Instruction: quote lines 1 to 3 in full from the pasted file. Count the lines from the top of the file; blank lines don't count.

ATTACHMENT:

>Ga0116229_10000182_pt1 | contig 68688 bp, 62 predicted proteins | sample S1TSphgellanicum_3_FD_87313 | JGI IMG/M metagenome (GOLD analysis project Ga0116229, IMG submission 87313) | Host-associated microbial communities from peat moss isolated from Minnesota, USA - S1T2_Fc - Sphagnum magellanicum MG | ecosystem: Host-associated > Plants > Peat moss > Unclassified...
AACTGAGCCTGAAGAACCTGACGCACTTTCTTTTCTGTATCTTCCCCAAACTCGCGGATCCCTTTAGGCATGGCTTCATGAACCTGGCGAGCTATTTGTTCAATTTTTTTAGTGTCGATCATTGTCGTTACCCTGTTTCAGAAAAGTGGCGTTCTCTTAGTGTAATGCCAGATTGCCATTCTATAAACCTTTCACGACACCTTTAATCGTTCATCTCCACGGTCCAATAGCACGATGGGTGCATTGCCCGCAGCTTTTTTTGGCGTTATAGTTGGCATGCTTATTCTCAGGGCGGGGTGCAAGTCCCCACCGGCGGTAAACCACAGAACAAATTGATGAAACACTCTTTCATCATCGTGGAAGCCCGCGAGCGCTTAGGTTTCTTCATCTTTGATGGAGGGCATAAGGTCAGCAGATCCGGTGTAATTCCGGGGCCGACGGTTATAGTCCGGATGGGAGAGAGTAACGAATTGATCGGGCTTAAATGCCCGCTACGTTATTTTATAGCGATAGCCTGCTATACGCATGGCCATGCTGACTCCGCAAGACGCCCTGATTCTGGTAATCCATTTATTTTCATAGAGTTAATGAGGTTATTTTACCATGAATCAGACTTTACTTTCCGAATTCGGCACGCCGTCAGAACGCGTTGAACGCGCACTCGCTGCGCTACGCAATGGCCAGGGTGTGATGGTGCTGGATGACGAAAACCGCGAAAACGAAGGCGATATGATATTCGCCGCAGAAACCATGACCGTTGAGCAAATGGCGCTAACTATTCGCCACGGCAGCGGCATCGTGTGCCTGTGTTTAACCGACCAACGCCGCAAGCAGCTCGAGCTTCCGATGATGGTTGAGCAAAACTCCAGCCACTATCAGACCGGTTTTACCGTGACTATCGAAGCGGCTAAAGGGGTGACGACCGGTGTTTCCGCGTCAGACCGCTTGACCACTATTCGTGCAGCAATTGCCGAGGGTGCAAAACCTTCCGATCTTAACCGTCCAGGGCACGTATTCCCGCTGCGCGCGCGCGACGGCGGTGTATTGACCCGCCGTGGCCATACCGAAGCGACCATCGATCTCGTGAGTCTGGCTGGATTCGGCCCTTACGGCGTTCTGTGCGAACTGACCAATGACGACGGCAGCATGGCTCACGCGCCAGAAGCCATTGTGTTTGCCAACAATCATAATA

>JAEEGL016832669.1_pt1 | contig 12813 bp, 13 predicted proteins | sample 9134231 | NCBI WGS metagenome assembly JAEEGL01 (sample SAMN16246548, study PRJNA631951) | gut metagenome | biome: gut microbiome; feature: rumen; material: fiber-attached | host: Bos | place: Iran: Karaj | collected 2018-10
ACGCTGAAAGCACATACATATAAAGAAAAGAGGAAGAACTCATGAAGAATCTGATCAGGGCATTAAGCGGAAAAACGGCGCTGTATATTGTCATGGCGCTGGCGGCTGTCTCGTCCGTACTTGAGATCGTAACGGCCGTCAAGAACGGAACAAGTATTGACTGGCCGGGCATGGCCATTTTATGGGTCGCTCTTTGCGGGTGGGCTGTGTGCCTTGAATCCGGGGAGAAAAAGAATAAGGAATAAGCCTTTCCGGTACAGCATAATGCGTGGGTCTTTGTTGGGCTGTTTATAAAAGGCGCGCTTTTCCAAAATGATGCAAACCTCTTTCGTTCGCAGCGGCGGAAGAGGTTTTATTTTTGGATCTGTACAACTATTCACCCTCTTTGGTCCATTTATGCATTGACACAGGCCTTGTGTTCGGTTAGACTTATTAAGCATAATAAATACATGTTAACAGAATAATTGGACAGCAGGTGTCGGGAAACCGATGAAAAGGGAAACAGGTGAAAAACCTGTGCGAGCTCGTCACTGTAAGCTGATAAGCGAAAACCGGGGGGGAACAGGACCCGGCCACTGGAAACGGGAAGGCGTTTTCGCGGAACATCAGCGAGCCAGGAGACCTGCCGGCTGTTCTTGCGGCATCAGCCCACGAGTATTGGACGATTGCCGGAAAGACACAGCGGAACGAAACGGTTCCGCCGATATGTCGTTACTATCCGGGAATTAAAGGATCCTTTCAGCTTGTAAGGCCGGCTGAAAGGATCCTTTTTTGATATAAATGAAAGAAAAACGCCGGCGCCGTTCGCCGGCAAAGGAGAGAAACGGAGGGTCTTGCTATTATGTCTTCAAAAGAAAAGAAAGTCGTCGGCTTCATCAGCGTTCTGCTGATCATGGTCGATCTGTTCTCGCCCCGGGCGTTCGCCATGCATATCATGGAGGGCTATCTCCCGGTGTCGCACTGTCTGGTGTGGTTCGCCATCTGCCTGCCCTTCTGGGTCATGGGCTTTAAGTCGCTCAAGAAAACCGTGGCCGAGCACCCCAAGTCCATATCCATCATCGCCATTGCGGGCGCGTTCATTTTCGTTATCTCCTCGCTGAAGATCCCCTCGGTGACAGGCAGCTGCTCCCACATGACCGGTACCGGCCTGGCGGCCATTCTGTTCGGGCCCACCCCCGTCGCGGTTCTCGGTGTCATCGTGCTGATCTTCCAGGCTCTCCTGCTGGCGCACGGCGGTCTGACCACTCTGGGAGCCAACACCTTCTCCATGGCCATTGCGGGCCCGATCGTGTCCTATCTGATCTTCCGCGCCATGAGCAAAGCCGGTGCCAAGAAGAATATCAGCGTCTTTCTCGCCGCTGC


>Ga0116229_10000182_pt1 | contig 68688 bp, 62 predicted proteins | sample S1TSphgellanicum_3_FD_87313 | JGI IMG/M metagenome (GOLD analysis project Ga0116229, IMG submission 87313) | Host-associated microbial communities from peat moss isolated from Minnesota, USA - S1T2_Fc - Sphagnum magellanicum MG | ecosystem: Host-associated > Plants > Peat moss > Unclassified...
AACTGAGCCTGAAGAACCTGACGCACTTTCTTTTCTGTATCTTCCCCAAACTCGCGGATCCCTTTAGGCATGGCTTCATGAACCTGGCGAGCTATTTGTTCAATTTTTTTAGTGTCGATCATTGTCGTTACCCTGTTTCAGAAAAGTGGCGTTCTCTTAGTGTAATGCCAGATTGCCATTCTATAAACCTTTCACGACACCTTTAATCGTTCATCTCCACGGTCCAATAGCACGATGGGTGCATTGCCCGCAGCTTTTTTTGGCGTTATAGTTGGCATGCTTATTCTCAGGGCGGGGTGCAAGTCCCCACCGGCGGTAAACCACAGAACAAATTGATGAAACACTCTTTCATCATCGTGGAAGCCCGCGAGCGCTTAGGTTTCTTCATCTTTGATGGAGGGCATAAGGTCAGCAGATCCGGTGTAATTCCGGGGCCGACGGTTATAGTCCGGATGGGAGAGAGTAACGAATTGATCGGGCTTAAATGCCCGCTACGTTATTTTATAGCGATAGCCTGCTATACGCATGGCCATGCTGACTCCGCAAGACGCCCTGATTCTGGTAATCCATTTATTTTCATAGAGTTAATGAGGTTATTTTACCATGAATCAGACTTTACTTTCCGAATTCGGCACGCCGTCAGAACGCGTTGAACGCGCACTCGCTGCGCTACGCAATGGCCAGGGTGTGATGGTGCTGGATGACGAAAACCGCGAAAACGAAGGCGATATGATATTCGCCGCAGAAACCATGACCGTTGAGCAAATGGCGCTAACTATTCGCCACGGCAGCGGCATCGTGTGCCTGTGTTTAACCGACCAACGCCGCAAGCAGCTCGAGCTTCCGATGATGGTTGAGCAAAACTCCAGCCACTATCAGACCGGTTTTACCGTGACTATCGAAGCGGCTAAAGGGGTGACGACCGGTGTTTCCGCGTCAGACCGCTTGACCACTATTCGTGCAGCAATTGCCGAGGGTGCAAAACCTTCCGATCTTAACCGTCCAGGGCACGTATTCCCGCTGCGCGCGCGCGACGGCGGTGTATTGACCCGCCGTGGCCATACCGAAGCGACCATCGATCTCGTGAGTCTGGCTGGATTCGGCCCTTACGGCGTTCTGTGCGAACTGACCAATGACGACGGCAGCATGGCTCACGCGCCAGAAGCCATTGTGTTTGCCAACAATCATAATA

>JAEEGL016832669.1_pt1 | contig 12813 bp, 13 predicted proteins | sample 9134231 | NCBI WGS metagenome assembly JAEEGL01 (sample SAMN16246548, study PRJNA631951) | gut metagenome | biome: gut microbiome; feature: rumen; material: fiber-attached | host: Bos | place: Iran: Karaj | collected 2018-10